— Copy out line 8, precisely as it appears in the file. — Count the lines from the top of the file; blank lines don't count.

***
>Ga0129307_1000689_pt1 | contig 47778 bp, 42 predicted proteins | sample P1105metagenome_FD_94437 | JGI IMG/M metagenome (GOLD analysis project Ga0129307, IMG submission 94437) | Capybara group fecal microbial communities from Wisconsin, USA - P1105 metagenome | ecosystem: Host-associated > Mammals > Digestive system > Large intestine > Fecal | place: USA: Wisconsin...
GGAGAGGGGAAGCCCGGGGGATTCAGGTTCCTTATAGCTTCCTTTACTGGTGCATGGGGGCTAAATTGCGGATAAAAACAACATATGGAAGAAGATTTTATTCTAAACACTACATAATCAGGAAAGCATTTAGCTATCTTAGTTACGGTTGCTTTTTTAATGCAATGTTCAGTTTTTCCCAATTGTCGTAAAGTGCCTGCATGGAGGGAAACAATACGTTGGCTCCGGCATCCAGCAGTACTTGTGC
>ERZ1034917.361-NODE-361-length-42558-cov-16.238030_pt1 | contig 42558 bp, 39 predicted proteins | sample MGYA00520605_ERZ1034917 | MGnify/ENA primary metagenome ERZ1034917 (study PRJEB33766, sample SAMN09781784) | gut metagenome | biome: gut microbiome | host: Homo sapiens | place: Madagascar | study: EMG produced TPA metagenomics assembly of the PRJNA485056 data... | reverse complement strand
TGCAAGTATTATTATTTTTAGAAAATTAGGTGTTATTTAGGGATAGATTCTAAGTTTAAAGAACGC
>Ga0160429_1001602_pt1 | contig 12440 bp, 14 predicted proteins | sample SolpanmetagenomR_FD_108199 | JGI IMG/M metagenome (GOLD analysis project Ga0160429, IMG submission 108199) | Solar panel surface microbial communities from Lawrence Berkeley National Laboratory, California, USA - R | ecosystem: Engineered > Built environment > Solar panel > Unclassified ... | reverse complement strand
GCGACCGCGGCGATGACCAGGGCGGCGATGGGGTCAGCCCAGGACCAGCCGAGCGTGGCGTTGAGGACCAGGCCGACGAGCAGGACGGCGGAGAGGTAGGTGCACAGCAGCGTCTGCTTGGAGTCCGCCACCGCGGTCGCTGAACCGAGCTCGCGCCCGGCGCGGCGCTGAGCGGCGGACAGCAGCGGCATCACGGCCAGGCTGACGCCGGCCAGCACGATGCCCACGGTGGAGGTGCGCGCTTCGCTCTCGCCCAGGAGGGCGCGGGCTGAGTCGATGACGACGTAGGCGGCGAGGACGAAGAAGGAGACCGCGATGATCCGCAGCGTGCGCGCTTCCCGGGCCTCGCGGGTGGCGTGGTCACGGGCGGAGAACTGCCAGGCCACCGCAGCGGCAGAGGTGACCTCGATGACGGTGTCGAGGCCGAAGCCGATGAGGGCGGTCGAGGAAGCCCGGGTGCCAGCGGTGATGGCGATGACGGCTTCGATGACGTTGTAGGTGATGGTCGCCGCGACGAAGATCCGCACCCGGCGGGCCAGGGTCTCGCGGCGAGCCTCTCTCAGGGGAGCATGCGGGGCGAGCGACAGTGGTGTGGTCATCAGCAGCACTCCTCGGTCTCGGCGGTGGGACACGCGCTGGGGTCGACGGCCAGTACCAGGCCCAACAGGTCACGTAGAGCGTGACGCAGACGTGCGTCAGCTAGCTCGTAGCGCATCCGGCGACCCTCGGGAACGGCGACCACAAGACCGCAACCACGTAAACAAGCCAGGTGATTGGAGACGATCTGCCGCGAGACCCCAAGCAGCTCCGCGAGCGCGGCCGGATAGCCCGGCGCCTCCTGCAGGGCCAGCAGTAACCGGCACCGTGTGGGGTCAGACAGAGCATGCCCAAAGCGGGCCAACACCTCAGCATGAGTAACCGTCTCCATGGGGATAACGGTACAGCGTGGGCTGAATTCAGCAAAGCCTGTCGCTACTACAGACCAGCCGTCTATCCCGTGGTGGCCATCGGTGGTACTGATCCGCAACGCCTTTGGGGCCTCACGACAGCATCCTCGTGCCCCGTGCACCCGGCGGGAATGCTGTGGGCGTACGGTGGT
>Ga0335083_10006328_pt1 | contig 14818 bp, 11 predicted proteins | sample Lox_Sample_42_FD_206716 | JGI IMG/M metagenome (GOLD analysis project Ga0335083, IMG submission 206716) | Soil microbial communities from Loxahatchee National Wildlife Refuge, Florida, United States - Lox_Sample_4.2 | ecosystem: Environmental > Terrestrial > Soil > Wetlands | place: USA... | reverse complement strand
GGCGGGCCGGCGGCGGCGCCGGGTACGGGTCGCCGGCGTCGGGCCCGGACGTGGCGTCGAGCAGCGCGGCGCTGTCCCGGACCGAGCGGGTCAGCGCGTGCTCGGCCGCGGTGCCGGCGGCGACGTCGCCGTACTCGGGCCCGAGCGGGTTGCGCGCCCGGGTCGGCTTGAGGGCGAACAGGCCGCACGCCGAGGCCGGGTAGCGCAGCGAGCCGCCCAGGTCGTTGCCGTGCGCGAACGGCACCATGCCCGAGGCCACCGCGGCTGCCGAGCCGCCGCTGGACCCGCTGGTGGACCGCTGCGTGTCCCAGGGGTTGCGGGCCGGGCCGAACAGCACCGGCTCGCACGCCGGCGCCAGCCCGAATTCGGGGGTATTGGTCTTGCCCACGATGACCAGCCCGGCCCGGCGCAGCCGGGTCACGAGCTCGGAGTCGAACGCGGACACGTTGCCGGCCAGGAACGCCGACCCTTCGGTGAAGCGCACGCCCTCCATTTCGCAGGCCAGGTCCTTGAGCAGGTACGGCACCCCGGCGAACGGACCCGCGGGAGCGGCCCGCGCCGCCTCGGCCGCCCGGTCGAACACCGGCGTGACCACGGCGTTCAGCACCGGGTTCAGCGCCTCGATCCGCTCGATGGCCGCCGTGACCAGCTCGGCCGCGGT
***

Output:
GGCGGGCCGGCGGCGGCGCCGGGTACGGGTCGCCGGCGTCGGGCCCGGACGTGGCGTCGAGCAGCGCGGCGCTGTCCCGGACCGAGCGGGTCAGCGCGTGCTCGGCCGCGGTGCCGGCGGCGACGTCGCCGTACTCGGGCCCGAGCGGGTTGCGCGCCCGGGTCGGCTTGAGGGCGAACAGGCCGCACGCCGAGGCCGGGTAGCGCAGCGAGCCGCCCAGGTCGTTGCCGTGCGCGAACGGCACCATGCCCGAGGCCACCGCGGCTGCCGAGCCGCCGCTGGACCCGCTGGTGGACCGCTGCGTGTCCCAGGGGTTGCGGGCCGGGCCGAACAGCACCGGCTCGCACGCCGGCGCCAGCCCGAATTCGGGGGTATTGGTCTTGCCCACGATGACCAGCCCGGCCCGGCGCAGCCGGGTCACGAGCTCGGAGTCGAACGCGGACACGTTGCCGGCCAGGAACGCCGACCCTTCGGTGAAGCGCACGCCCTCCATTTCGCAGGCCAGGTCCTTGAGCAGGTACGGCACCCCGGCGAACGGACCCGCGGGAGCGGCCCGCGCCGCCTCGGCCGCCCGGTCGAACACCGGCGTGACCACGGCGTTCAGCACCGGGTTCAGCGCCTCGATCCGCTCGATGGCCGCCGTGACCAGCTCGGCCGCGGT